Tuesday, February 19, 2008


(UPDATE, WEDNESDAY MORNING: I went out on a limb. I look like an idiot now for posting this. But screw it, I'll leave it up.)

First, Gallup was reporting this earlier today:

Obama Gaining Among Middle-Aged, Women, Hispanics

The momentum in the Democratic nomination race has clearly swung toward Barack Obama....

Obama's standing has improved among most Democratic subgroups over the past several days. But one of the more substantial shifts has been the changing preferences of middle-aged Democratic voters, who have moved away from Clinton and toward Obama in the past week. Obama has also made gains among three other groups that have favored Clinton throughout much of the campaign -- women, Hispanics, and self-identified Democrats....

However, Gallup went on to give us this:

Hillary Clinton has rebounded among Democrats in the Gallup Poll Daily tracking average for Feb. 16-18. She is now at 45% to Barack Obama's 46%.

Clinton was seven percentage points behind Obama in the Feb. 15-17 average....

The smart folks think it's a response to the Obama/Deval Patrick plagiarism-from-a-pal kerfuffle.

I don't. I suspect a lot of clever-clever overeducated cultural sophisticates -- i.e., my peers -- are starting to feel that Obama is an indie band they don't like anymore; there's just too much tackily earnest irony-free mass adulation going on all around him. An increasing number of ordinary Joes and Janes are starting to respond to Obama's appeal as a candidate by switching to him, but we frou-frou types are responding to his appeal as a candidate by switching from him.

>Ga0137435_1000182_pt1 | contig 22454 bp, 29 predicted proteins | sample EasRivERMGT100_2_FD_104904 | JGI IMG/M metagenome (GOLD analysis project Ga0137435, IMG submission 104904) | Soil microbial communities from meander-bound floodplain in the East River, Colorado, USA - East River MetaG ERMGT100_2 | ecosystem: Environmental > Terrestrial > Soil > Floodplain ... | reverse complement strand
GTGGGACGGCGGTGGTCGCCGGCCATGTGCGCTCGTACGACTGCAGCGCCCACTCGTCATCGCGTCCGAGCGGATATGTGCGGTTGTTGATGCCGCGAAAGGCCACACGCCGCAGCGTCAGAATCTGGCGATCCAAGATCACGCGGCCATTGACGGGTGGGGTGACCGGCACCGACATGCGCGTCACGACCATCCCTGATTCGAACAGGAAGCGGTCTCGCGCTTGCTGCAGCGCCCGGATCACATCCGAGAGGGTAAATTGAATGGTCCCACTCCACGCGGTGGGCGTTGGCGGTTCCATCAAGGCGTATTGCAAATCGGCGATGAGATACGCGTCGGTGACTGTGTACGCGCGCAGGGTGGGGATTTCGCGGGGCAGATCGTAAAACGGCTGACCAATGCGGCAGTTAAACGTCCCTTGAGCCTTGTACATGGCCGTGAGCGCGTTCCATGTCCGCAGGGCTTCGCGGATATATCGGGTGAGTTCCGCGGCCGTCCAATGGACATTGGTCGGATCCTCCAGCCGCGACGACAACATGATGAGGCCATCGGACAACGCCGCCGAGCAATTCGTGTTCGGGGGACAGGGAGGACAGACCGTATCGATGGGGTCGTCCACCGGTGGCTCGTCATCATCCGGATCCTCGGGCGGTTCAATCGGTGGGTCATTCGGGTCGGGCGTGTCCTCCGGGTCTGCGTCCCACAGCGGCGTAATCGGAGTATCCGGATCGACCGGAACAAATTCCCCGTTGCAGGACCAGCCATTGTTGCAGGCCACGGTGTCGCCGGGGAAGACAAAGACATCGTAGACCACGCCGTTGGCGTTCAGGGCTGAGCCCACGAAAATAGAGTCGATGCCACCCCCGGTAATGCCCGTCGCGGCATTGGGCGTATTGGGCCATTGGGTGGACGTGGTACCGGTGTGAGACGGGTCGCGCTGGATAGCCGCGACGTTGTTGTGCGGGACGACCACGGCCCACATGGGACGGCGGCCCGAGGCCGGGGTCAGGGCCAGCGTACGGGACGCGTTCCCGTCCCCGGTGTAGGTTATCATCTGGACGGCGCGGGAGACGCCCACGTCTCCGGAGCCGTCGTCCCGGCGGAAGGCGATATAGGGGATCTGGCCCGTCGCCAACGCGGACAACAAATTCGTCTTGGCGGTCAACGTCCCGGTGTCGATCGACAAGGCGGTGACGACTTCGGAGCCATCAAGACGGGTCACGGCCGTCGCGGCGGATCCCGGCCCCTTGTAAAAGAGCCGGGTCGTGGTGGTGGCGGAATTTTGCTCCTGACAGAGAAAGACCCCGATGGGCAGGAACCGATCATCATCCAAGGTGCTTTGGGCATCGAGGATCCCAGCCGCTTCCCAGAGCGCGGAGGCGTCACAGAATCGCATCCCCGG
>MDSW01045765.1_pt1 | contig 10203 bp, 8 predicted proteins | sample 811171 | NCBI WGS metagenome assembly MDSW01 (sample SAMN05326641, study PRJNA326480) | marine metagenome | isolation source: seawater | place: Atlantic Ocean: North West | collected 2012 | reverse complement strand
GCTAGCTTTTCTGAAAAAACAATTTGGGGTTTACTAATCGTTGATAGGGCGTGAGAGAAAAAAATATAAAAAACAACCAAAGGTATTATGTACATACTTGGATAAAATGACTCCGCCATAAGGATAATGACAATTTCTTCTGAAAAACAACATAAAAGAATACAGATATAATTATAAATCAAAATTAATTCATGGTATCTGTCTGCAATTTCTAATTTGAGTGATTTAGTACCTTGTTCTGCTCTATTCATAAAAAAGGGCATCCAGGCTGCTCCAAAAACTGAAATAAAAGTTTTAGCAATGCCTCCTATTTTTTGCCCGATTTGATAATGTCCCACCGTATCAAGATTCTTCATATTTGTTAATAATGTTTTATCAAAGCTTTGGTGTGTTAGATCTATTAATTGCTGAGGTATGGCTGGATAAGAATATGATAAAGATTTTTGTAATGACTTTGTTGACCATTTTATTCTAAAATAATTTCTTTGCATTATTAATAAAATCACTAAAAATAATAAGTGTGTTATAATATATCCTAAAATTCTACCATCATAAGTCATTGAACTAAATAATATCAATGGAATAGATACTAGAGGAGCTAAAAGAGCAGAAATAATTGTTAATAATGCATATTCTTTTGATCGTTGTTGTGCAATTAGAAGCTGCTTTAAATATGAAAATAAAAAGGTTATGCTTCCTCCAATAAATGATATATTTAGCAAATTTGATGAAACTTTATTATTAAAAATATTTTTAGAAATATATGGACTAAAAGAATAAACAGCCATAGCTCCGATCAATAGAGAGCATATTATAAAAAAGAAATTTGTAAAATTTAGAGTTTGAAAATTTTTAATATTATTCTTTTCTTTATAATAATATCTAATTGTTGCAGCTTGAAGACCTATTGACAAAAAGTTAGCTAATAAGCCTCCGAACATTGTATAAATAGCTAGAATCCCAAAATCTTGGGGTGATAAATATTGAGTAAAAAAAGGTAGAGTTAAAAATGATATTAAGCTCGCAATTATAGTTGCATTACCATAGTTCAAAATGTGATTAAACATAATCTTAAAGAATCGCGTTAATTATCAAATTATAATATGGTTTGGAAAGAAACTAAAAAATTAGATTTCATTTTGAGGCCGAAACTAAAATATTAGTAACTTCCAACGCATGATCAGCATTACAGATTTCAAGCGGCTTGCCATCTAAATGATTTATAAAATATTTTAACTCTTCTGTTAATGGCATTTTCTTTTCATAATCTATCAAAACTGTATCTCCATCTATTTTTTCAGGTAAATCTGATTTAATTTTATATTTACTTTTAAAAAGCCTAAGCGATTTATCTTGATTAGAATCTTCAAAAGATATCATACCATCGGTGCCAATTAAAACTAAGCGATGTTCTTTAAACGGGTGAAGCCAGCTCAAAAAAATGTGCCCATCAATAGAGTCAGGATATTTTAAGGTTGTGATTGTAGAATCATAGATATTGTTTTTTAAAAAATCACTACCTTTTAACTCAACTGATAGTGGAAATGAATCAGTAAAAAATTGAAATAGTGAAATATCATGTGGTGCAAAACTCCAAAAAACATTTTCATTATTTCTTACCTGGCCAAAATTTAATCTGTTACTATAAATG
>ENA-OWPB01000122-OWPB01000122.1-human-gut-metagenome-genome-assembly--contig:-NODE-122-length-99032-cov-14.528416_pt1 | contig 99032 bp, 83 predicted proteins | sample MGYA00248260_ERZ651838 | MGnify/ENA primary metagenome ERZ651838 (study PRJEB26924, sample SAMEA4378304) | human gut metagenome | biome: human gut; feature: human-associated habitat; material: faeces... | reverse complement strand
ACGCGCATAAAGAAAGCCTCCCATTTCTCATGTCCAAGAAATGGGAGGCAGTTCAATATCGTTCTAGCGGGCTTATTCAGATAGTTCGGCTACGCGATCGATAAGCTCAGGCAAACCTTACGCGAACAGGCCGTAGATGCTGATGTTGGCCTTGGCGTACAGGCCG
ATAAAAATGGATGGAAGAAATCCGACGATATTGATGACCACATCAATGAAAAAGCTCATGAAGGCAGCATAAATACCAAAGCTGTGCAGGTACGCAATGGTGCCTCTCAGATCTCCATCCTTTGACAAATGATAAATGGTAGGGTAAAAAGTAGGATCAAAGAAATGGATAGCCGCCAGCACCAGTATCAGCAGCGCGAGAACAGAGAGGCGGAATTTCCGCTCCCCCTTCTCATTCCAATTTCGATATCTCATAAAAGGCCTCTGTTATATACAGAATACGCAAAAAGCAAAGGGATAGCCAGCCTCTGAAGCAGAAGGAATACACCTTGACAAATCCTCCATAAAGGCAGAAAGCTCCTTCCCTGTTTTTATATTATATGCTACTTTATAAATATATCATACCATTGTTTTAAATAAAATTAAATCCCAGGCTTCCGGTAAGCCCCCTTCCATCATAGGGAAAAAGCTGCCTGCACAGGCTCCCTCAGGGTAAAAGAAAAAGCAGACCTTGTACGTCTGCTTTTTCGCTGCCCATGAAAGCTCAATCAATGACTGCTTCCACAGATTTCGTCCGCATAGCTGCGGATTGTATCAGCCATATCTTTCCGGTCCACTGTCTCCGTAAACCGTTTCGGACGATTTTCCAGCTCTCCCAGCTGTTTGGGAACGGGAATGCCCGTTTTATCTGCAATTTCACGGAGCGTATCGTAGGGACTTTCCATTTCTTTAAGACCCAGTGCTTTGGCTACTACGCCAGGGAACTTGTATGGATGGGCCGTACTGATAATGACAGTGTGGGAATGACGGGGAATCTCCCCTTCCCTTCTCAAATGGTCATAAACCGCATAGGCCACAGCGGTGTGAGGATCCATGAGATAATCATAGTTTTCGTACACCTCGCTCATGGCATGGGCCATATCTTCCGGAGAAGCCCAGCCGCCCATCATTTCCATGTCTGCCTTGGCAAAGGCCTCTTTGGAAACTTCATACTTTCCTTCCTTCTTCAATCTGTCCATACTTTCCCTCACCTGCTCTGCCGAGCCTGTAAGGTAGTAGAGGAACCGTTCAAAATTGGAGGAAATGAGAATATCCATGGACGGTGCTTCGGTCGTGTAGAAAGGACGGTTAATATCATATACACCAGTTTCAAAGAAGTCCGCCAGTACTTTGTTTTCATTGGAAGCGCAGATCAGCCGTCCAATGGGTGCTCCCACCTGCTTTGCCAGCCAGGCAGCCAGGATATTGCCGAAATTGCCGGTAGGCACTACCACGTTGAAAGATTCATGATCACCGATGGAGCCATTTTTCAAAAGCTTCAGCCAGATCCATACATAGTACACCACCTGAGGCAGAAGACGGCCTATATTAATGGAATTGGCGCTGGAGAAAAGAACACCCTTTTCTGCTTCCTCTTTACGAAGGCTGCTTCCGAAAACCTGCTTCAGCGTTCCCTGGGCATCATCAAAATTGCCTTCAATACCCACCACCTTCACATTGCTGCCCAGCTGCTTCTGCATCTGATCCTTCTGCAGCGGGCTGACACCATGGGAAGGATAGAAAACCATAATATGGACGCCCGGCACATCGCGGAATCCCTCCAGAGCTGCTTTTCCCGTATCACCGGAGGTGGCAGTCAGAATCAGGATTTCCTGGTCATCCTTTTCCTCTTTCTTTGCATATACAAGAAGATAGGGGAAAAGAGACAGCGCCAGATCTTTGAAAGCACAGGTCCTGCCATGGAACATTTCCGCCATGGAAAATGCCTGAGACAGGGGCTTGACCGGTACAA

Or something like that.

Meanwhile, Hillary was never out of it -- I think a lot of us just thought so because we simply don't know any, say, older Catholic women who didn't go to college, or other members of the Clinton base. (As it turns out, I'm the son of an older Catholic woman who didn't go to college, and, yup, she likes Hillary.) Hillary's polling quite well in Ohio and Pennsylvania. Why have so many people acted as if her persistence in the race has been somehow unseemly?

I say this as someone who voted for Obama and thinks he'd be the stronger candidate -- that is, when I don't find myself thinking that no Democrat will win this or any other presidential election in in my lifetime, given the way our political narrative always returns to "President equals Daddy, which means solid Republican rather than freaky Democrat." But my preference doesn't change my sense that Obama has never been as inevitable as he's seemed recently, and he's less so now, mostly because all the talk of Obamamania has made him seem less cool. Well, we'll see.

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